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This pattern has been a killer at IF for a while now. I've had luck recently with a green collar and silver bead. This pattern has worked all over the country so it should be considered a staple pattern. Thanks to Rscott for finally giving me credit for this pattern and oh, tails are overrated!
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Old 10-14-14, 09:49 PM   #3
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Ah, Scott, nothing wrong with tying pretty. That said, my boxes are quickly filling up with your patterns, tied exactly as prescribed. Well, pretty close... Also, my mailman is now suffering from a herniated disc from delivering all the tungsten beads to my address. I'll tell him it's your fault.

Thanks for sharing another simple but deadly pattern.

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Old 10-15-14, 12:20 AM   #4
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Nicely done. One thing I like to do is use red thread for the underbody. On a hares ear it shows through when wet. Look at a surveyor and you'll see what I mean.

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Old 10-15-14, 08:49 AM   #5
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I've had pretty good success with pink tail fibers...and underbodies are very important...I'm beginning to hold a liking to hot yellow, hot pink, and a hot green. Of course they're covered with irredescent tinsel and shan.
Yes RScott....very much appreciated ( and copied ) 2Fly thanks also....
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Old 10-15-14, 09:02 AM   #6
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Originally Posted by Wet Fly View Post
Ah, Scott, nothing wrong with tying pretty..
Nothing wrong at all - given one has the time, talent, artistic eye, steady hands, and named Mo....I have none of the above.

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Old 10-17-14, 08:15 AM   #7
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I've also been having a lot of luck with the variant 2Fly mentioned. I'll have to tie up a few with thread hot spots as well. I hope that the flies you're posting inspire some folks to take up tying. I know I've really enjoyed it and it wasn't nearly as hard to tie up some basic flies as I thought.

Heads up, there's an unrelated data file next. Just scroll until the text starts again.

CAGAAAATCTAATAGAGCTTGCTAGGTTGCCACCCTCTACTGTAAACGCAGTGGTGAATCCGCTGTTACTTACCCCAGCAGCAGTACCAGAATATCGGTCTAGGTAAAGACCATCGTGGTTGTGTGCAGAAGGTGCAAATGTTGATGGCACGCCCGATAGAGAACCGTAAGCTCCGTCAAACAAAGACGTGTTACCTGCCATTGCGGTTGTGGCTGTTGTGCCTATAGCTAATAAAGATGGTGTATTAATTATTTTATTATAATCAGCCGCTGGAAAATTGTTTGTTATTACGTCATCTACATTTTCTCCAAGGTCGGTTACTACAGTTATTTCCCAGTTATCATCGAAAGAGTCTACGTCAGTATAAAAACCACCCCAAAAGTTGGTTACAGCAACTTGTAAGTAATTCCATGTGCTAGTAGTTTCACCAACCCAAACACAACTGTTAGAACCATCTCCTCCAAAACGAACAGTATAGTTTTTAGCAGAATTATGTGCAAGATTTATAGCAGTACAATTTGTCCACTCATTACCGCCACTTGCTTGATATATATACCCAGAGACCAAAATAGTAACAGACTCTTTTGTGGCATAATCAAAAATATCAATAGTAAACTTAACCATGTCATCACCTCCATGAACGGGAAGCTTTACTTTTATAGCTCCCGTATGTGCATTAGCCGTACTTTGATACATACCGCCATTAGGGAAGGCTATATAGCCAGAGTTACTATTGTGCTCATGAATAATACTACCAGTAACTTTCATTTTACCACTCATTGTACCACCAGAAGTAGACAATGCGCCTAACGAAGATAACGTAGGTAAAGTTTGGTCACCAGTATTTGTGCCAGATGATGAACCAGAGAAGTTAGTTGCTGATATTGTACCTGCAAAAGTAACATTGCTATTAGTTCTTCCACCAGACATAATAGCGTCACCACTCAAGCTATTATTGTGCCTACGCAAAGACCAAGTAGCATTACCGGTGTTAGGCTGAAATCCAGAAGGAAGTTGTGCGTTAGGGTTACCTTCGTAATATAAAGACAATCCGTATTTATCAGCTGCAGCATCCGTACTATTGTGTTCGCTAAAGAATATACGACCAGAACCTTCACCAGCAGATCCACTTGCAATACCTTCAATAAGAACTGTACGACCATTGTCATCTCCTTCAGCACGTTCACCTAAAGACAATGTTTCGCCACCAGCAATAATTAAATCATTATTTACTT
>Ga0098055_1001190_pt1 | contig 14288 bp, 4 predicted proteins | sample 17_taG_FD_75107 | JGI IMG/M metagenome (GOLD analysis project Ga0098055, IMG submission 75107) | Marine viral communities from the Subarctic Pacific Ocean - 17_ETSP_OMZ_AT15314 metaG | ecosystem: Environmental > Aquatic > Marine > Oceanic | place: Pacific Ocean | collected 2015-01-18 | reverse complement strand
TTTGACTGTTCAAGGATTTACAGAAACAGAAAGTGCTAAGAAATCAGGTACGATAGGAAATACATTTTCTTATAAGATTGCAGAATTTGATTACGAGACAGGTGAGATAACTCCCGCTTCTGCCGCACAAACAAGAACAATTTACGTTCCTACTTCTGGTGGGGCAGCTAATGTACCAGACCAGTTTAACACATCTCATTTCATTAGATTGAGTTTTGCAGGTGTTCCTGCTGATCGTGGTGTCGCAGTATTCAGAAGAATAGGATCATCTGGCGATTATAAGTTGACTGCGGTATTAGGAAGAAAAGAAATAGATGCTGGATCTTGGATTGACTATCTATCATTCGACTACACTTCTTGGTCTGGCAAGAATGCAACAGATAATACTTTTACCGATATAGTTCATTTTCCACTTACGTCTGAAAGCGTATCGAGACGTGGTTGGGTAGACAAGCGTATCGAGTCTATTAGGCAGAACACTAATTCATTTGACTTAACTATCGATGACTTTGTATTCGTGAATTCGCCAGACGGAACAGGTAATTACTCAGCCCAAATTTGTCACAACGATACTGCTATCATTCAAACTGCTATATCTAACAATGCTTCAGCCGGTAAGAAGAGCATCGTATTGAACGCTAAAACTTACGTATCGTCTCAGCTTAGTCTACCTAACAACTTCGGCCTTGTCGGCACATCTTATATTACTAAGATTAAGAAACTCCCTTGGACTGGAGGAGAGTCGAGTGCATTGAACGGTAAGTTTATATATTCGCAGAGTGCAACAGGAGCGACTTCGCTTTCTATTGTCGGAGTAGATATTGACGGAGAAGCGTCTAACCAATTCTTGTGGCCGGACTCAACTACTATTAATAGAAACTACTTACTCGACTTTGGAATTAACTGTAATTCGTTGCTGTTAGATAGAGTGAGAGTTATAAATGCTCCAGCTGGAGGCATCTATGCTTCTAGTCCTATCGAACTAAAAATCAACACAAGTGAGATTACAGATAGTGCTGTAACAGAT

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Old 10-17-14, 11:11 AM   #8
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Sub out the natural hare's ear for rainbow and the gold wire for silver and you got an easy surveyor. There are limitless color options with this pattern. Thx for another great tutorial, Scott.
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Old 01-17-15, 08:26 AM   #9
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My way of tying the Hare's Ear Hot Spot and as RScott has stated there are any number of hot spot colors that can be incorporated. At times these unweighted or lightly weighted nymphs are very effective in turbulent water, due to the fact that they will tumble in the current much more so than a weighted nymph. This fly is tied in what is known as the "in the round" style.

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Last edited by Chuck Morris; 01-22-15 at 08:03 PM.
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Old 01-17-15, 09:04 AM   #10
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Awesome - pay attention folks, new and old tyers alike, this is a great technique that can be modified a jillion ways using the same technique.

For the record, I have learned at least one thing new / different watching these videos.